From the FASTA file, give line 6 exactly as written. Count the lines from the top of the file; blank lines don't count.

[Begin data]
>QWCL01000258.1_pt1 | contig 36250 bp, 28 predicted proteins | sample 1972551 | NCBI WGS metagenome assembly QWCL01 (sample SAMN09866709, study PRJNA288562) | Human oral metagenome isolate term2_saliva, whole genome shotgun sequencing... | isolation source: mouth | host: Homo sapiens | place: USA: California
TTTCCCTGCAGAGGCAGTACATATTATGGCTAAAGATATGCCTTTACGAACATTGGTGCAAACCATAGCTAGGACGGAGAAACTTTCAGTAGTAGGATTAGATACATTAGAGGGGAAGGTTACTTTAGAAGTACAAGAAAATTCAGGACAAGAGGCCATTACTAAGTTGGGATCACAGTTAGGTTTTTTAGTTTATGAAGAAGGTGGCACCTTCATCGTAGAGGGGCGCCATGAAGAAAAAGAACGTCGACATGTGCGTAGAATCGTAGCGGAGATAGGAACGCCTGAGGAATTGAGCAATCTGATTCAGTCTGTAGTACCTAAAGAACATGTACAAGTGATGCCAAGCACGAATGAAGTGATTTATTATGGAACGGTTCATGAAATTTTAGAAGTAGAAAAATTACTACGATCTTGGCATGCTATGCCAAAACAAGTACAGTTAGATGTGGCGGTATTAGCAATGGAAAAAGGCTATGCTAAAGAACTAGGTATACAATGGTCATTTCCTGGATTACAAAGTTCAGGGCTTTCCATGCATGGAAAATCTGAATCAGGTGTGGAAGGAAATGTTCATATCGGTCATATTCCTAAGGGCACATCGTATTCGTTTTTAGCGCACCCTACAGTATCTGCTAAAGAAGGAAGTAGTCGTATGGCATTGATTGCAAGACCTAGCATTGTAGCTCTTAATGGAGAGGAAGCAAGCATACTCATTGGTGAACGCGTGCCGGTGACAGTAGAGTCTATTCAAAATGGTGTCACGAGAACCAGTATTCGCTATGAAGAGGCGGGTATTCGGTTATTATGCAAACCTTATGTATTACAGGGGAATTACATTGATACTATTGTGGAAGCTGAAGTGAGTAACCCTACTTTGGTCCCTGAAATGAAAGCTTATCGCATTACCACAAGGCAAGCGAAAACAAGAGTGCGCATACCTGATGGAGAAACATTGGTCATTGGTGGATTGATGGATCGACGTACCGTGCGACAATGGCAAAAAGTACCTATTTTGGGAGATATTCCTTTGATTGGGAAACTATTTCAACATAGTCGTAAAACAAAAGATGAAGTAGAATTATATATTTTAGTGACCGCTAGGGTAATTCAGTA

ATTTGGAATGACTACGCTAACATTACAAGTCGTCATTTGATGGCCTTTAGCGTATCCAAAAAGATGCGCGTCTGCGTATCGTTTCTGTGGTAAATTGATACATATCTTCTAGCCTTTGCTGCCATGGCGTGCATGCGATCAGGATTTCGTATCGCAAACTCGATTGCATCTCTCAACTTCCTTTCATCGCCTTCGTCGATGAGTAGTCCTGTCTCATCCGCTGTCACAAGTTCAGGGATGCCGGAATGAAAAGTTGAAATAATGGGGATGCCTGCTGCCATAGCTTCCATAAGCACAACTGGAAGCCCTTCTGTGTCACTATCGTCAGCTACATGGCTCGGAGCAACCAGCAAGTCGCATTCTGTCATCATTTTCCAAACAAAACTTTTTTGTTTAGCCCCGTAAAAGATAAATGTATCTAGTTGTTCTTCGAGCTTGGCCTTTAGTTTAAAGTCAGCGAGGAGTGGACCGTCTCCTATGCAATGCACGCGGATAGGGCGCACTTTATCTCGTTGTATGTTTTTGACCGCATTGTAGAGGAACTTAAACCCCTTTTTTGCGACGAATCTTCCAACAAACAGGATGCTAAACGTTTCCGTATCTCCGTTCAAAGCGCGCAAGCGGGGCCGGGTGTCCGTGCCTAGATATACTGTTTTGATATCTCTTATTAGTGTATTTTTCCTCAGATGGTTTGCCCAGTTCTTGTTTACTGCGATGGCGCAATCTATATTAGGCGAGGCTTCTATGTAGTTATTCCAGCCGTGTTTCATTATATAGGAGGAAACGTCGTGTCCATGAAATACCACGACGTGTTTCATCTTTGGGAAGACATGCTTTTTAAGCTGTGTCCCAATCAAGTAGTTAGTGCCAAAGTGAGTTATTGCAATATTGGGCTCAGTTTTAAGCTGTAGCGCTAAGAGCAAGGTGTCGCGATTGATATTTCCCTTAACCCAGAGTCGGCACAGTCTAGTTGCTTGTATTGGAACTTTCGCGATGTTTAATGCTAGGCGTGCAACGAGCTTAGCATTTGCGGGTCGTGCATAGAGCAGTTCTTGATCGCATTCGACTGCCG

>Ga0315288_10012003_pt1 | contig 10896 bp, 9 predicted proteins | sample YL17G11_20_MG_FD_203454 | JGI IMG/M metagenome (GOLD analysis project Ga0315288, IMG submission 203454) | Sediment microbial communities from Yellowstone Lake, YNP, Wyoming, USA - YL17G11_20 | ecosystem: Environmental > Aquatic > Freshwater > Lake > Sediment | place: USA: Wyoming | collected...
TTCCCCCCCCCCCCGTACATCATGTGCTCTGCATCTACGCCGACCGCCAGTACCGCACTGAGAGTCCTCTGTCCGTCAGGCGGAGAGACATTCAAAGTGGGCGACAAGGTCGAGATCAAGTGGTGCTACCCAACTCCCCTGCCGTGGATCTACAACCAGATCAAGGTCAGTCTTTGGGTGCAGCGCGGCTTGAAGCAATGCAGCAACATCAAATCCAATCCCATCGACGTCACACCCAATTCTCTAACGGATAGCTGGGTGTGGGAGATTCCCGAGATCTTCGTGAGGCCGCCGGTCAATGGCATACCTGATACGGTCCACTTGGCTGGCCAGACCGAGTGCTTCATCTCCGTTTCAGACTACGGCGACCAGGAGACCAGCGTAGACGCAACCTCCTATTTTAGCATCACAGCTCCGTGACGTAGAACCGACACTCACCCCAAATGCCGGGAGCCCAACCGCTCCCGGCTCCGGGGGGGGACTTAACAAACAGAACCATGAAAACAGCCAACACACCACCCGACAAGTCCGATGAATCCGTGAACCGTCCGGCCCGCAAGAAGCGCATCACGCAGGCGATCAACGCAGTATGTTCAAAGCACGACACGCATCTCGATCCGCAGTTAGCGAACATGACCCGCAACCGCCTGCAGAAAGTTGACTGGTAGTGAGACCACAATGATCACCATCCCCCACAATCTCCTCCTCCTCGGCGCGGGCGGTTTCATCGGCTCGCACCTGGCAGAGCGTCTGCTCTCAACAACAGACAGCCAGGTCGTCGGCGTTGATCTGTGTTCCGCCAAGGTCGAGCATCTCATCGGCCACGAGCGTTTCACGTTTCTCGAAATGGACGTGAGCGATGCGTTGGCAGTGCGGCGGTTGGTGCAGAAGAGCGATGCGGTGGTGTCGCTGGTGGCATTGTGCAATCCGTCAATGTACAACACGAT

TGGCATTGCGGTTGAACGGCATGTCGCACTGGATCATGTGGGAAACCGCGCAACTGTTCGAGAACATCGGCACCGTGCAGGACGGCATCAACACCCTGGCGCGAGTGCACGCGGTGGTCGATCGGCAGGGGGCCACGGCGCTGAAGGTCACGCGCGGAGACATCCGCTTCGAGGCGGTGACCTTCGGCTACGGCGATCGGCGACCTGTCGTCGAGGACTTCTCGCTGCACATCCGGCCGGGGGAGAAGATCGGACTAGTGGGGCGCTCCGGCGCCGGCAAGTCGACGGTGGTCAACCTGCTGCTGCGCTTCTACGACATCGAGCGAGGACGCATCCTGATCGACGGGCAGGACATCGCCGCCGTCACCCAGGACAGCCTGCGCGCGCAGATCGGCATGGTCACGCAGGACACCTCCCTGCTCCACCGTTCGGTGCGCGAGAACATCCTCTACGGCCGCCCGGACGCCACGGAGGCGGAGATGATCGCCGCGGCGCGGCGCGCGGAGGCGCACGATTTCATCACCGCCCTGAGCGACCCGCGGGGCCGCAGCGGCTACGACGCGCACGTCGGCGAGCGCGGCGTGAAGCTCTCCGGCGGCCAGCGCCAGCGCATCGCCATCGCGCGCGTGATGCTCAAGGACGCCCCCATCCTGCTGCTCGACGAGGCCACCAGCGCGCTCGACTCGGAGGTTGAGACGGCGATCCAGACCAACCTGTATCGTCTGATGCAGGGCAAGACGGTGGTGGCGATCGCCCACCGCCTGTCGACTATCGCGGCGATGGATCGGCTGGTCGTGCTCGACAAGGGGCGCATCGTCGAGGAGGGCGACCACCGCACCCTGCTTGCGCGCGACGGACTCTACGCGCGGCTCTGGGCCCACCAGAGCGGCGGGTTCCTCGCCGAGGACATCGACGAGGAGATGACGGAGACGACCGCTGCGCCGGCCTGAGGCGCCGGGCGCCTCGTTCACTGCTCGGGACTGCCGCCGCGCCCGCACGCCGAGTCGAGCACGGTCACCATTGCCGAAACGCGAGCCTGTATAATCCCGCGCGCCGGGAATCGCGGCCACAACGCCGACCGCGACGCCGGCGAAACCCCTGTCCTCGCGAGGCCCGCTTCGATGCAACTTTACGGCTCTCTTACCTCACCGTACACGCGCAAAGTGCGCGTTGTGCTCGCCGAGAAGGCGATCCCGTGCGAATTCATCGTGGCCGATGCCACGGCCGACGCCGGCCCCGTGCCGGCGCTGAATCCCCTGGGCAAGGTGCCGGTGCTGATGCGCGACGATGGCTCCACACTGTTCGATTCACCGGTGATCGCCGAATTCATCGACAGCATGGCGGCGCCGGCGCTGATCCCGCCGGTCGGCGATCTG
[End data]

TGGCATTGCGGTTGAACGGCATGTCGCACTGGATCATGTGGGAAACCGCGCAACTGTTCGAGAACATCGGCACCGTGCAGGACGGCATCAACACCCTGGCGCGAGTGCACGCGGTGGTCGATCGGCAGGGGGCCACGGCGCTGAAGGTCACGCGCGGAGACATCCGCTTCGAGGCGGTGACCTTCGGCTACGGCGATCGGCGACCTGTCGTCGAGGACTTCTCGCTGCACATCCGGCCGGGGGAGAAGATCGGACTAGTGGGGCGCTCCGGCGCCGGCAAGTCGACGGTGGTCAACCTGCTGCTGCGCTTCTACGACATCGAGCGAGGACGCATCCTGATCGACGGGCAGGACATCGCCGCCGTCACCCAGGACAGCCTGCGCGCGCAGATCGGCATGGTCACGCAGGACACCTCCCTGCTCCACCGTTCGGTGCGCGAGAACATCCTCTACGGCCGCCCGGACGCCACGGAGGCGGAGATGATCGCCGCGGCGCGGCGCGCGGAGGCGCACGATTTCATCACCGCCCTGAGCGACCCGCGGGGCCGCAGCGGCTACGACGCGCACGTCGGCGAGCGCGGCGTGAAGCTCTCCGGCGGCCAGCGCCAGCGCATCGCCATCGCGCGCGTGATGCTCAAGGACGCCCCCATCCTGCTGCTCGACGAGGCCACCAGCGCGCTCGACTCGGAGGTTGAGACGGCGATCCAGACCAACCTGTATCGTCTGATGCAGGGCAAGACGGTGGTGGCGATCGCCCACCGCCTGTCGACTATCGCGGCGATGGATCGGCTGGTCGTGCTCGACAAGGGGCGCATCGTCGAGGAGGGCGACCACCGCACCCTGCTTGCGCGCGACGGACTCTACGCGCGGCTCTGGGCCCACCAGAGCGGCGGGTTCCTCGCCGAGGACATCGACGAGGAGATGACGGAGACGACCGCTGCGCCGGCCTGAGGCGCCGGGCGCCTCGTTCACTGCTCGGGACTGCCGCCGCGCCCGCACGCCGAGTCGAGCACGGTCACCATTGCCGAAACGCGAGCCTGTATAATCCCGCGCGCCGGGAATCGCGGCCACAACGCCGACCGCGACGCCGGCGAAACCCCTGTCCTCGCGAGGCCCGCTTCGATGCAACTTTACGGCTCTCTTACCTCACCGTACACGCGCAAAGTGCGCGTTGTGCTCGCCGAGAAGGCGATCCCGTGCGAATTCATCGTGGCCGATGCCACGGCCGACGCCGGCCCCGTGCCGGCGCTGAATCCCCTGGGCAAGGTGCCGGTGCTGATGCGCGACGATGGCTCCACACTGTTCGATTCACCGGTGATCGCCGAATTCATCGACAGCATGGCGGCGCCGGCGCTGATCCCGCCGGTCGGCGATCTG